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Thursday, February 16, 2006

Reviving Peace Efforts

The Cypriot President will meet with U.N. Secretary-General Kofi Annan in Paris on February 28 to discuss reviving efforts to reunite the war divided island nation. U.N. spokesman Mr. Stephane Dujarric today confirmed the Cypriot government’s announcement of the meeting. The spokesman said the agenda will include reviewing the Cypriot issue and discussing ways of moving forward on reunification. Please read below for more details.

Tassos and Annan to meet in Paris

BY ANDREAS HADJIPAPAS

PRESIDENT Papadopoulos and UN Secretary-General Kofi Annan will meet in Paris on February 28 to explore ways of reviving the stalled Cyprus peace talks.

The crucial issue is whether the UN chief will be persuaded to appoint a special envoy for Cyprus who will shuttle between the two sides in order to see if there is enough common ground allowing the UN to launch a new initiative.

So far, the Secretary-General has been reluctant to do so, noting that there remained a wide gap between the sides.

He now wants to make sure any new effort will have reasonable chances of success.

Presidential Under-secretary Christodoulos Pashiardis said yesterday the President was "ready to listen but also to make concrete suggestions." This was seen as an indirect reply to critics, who have been claiming Papadopoulos is not keen to resume the peace process.

Papadopoulos, who has dismissed the Turkish "action plan" announced by Foreign Minister Abdullah Gul last month, is expected to present counter-proposals, involving the return of the deserted town of Varosha and the joint operation of Famagusta port under EU supervision.

The official announcement about the forthcoming Paris meeting said Papadopoulos and Annan had agreed to meet "in order to review and take stock of the situation in Cyprus and discuss ways of moving forward the process of reuniting the island."

Pashiardis said the two men would examine "effective ways of preparing the ground for the launching by the United Nations of a new effort to conduct meaningful talks with serious prospects of success".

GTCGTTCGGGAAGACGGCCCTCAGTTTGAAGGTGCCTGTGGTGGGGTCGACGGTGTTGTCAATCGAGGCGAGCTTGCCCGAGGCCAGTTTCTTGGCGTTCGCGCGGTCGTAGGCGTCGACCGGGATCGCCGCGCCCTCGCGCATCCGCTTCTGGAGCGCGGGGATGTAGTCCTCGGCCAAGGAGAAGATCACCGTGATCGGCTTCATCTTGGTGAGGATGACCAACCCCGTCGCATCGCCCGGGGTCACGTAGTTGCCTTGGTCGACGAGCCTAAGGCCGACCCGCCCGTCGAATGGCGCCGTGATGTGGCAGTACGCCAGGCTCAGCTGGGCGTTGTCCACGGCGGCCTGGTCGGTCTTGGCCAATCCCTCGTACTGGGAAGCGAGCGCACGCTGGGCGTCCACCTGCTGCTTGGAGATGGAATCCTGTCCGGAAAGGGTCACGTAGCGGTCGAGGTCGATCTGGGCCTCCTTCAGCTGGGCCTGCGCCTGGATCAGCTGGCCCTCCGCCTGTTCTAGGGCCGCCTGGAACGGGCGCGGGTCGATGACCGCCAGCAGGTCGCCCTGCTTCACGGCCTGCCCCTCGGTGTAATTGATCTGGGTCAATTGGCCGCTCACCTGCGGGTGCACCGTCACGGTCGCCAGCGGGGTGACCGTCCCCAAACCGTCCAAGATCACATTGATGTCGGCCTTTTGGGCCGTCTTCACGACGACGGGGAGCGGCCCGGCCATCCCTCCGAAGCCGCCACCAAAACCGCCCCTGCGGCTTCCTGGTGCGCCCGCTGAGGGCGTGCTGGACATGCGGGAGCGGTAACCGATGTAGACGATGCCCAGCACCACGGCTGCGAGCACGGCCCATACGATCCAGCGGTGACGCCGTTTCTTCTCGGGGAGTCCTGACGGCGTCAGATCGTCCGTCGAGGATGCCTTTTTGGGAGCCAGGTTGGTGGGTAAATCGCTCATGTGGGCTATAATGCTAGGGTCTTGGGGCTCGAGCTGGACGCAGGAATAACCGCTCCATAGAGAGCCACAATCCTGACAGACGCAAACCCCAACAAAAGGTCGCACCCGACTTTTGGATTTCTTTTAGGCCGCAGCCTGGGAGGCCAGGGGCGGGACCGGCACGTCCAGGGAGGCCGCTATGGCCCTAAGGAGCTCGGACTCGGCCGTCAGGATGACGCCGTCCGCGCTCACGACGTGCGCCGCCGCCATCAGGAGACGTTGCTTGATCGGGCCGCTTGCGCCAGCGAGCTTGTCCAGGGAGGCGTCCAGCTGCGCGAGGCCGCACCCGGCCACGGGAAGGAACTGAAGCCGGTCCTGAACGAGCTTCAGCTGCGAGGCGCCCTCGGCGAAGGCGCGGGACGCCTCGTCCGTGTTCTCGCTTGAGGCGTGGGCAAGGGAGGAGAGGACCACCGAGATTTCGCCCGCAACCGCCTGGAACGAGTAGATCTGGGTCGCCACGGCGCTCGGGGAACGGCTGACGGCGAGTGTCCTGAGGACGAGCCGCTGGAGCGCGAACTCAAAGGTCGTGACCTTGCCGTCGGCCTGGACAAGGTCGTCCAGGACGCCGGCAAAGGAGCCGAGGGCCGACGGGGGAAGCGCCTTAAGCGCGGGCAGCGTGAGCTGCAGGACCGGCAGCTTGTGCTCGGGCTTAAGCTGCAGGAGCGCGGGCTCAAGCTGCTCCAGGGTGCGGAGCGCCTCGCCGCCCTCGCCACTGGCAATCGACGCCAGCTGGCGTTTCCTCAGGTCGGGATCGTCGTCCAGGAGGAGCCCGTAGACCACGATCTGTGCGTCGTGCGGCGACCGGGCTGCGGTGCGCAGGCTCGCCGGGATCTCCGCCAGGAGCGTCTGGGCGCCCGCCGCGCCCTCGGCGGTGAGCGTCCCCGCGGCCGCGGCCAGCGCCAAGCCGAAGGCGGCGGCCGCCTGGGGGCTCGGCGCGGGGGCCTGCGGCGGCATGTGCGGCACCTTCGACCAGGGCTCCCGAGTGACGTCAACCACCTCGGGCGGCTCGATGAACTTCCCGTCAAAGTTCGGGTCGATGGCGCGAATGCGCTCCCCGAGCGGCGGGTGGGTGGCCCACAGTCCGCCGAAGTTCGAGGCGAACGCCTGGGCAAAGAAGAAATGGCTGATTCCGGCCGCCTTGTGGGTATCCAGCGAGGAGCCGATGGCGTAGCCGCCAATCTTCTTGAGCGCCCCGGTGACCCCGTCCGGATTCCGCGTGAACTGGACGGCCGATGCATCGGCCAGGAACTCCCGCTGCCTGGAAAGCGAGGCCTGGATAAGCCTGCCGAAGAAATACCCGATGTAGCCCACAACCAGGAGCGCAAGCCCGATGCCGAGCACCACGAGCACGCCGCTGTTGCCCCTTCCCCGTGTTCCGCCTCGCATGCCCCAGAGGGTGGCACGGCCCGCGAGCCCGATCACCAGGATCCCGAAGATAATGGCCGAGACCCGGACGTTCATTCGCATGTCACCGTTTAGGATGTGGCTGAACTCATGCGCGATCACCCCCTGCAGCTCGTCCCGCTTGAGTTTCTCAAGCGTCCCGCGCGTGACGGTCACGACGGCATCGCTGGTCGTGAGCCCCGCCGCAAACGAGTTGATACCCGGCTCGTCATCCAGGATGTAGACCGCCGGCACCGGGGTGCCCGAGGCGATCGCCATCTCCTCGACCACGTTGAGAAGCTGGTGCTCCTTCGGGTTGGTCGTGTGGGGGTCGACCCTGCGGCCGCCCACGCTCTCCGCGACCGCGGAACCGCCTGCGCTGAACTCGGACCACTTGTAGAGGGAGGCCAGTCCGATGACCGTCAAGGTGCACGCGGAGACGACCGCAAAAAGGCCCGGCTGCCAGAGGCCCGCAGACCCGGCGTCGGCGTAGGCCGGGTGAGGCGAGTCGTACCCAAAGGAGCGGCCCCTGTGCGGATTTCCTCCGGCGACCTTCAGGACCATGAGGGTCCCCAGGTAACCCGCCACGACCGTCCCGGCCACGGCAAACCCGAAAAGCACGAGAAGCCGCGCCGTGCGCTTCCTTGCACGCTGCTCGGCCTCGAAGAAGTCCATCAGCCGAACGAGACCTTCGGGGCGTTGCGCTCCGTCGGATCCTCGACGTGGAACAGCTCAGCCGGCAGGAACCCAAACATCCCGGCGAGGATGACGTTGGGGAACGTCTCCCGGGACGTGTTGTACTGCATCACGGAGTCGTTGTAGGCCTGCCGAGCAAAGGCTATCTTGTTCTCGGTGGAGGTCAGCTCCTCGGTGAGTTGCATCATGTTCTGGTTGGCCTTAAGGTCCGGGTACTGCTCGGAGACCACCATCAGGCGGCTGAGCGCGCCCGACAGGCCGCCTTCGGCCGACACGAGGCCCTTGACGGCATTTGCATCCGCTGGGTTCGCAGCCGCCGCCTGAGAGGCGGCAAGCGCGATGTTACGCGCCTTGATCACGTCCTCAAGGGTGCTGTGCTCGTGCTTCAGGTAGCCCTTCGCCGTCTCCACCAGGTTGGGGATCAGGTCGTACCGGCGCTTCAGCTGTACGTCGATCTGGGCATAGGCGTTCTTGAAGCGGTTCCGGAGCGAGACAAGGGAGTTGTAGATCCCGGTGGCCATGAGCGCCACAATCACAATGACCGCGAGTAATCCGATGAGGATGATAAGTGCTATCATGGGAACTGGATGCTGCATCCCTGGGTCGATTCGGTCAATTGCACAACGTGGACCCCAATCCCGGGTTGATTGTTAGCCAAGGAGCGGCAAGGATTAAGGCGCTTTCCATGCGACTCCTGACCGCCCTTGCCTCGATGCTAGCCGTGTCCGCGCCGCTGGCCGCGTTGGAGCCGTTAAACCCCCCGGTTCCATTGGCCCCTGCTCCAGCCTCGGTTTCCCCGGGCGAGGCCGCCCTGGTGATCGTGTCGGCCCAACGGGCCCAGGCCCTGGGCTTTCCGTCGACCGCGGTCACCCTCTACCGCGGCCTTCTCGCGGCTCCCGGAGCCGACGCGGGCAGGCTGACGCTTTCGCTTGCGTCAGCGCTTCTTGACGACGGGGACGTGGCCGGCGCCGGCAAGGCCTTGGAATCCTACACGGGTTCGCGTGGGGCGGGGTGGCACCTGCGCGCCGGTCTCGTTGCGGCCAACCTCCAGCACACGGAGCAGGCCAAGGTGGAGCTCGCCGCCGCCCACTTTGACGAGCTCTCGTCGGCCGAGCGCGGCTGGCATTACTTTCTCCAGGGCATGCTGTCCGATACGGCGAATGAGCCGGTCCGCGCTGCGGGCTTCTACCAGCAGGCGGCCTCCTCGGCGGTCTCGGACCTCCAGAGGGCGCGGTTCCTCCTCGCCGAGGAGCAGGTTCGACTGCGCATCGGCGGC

Foreign Minister George Iacovou said that as a means of preparing the ground, the S-G could either appoint a resident representative, or send a high ranking UN official to the island periodically to carry out proximity talks between the sides and report back to him.

He stressed that this did not mean new talks were "imminent."

Reports suggest the aim is to see whether settlement talks, which grounded to a halt two years ago, can get off the ground by the summer, even th0ough most observers believe chances of a possible breakthrough will be better after the Turkish elections next year.

Iacovou said the important thing was to see whether the Turkish side was ready for "substantive" negotiations, after agreeing to consider "substantial changes" to the Annan Plan.

The Greek Cypriot side has already submitted to the UN a detailed list of changes to the Plan, which was rejected by the vast majority of Greek Cypriots in the May 2004 referendum.

The National Council will be meeting today under President Papadopoulos to review developments, following requests by the Opposition who have been expressing concern about the lack of movement, stressing that the protracted stagnation helped cement the island’s division. Iacovou said the Paris rendezvous showed that "there is mobility."

Papadopoulos is likely to tell Annan that any new UN brokered peace process musts see the full involvement of all five permanent members of the UN Security Council, not just of Britain and the US.

He also wants the European Union to play an active role in any new negotiations, since he insists that a settlement must be based on Security Council resolutions and the principles upon which the EU is founded.

President Papadopoulos leaves for Vienna on Sunday for a two-day working visit to Austria, which holds the rotating EU presidency.

He will meet Chancellor Wolfgang Schussel and Federal President Heinz Fischer, to explain Cyprus’s views on EU matters and efforts to resolve the problems of the divided island.

Turkish Cypriot leader Mehmet Ali Talat said yesterday he was ready to resume negotiations "on the basis of the Annan Plan".

He added: "The Secretary General will probably decide after his meeting with Mr Papadopoulos whether he will take a new initiative. I believe the S-G will take this initiative, if the Greek Cypriot leader really desires this, if the meeting is not just for creating positive impressions in view of the election period."

Greek Prime Minister Costas Caramanlis, speaking during a brief visit to Germany, said his government’s policy on Cyprus and other national issues "does not change, is stable."

He said Greece was willing to contribute to efforts to find a just, workable and sustainable solution to the Cyprus problem. The solution should conform with international law, UN resolutions and the principles and values of the European Union, of which Cyprus is already a member.

Meanwhile, US deputy assistant Secretary of State Mathew Bryza has again put off his planned visit to the island, originally set for last summer. Although he said in Brussels he hoped to visit the region later this month, the US Embassy informed the Foreign Ministry this week that Bryza would probably be coming "some time in the spring."

Cyprus Weekly, 18 - 25 February 2006

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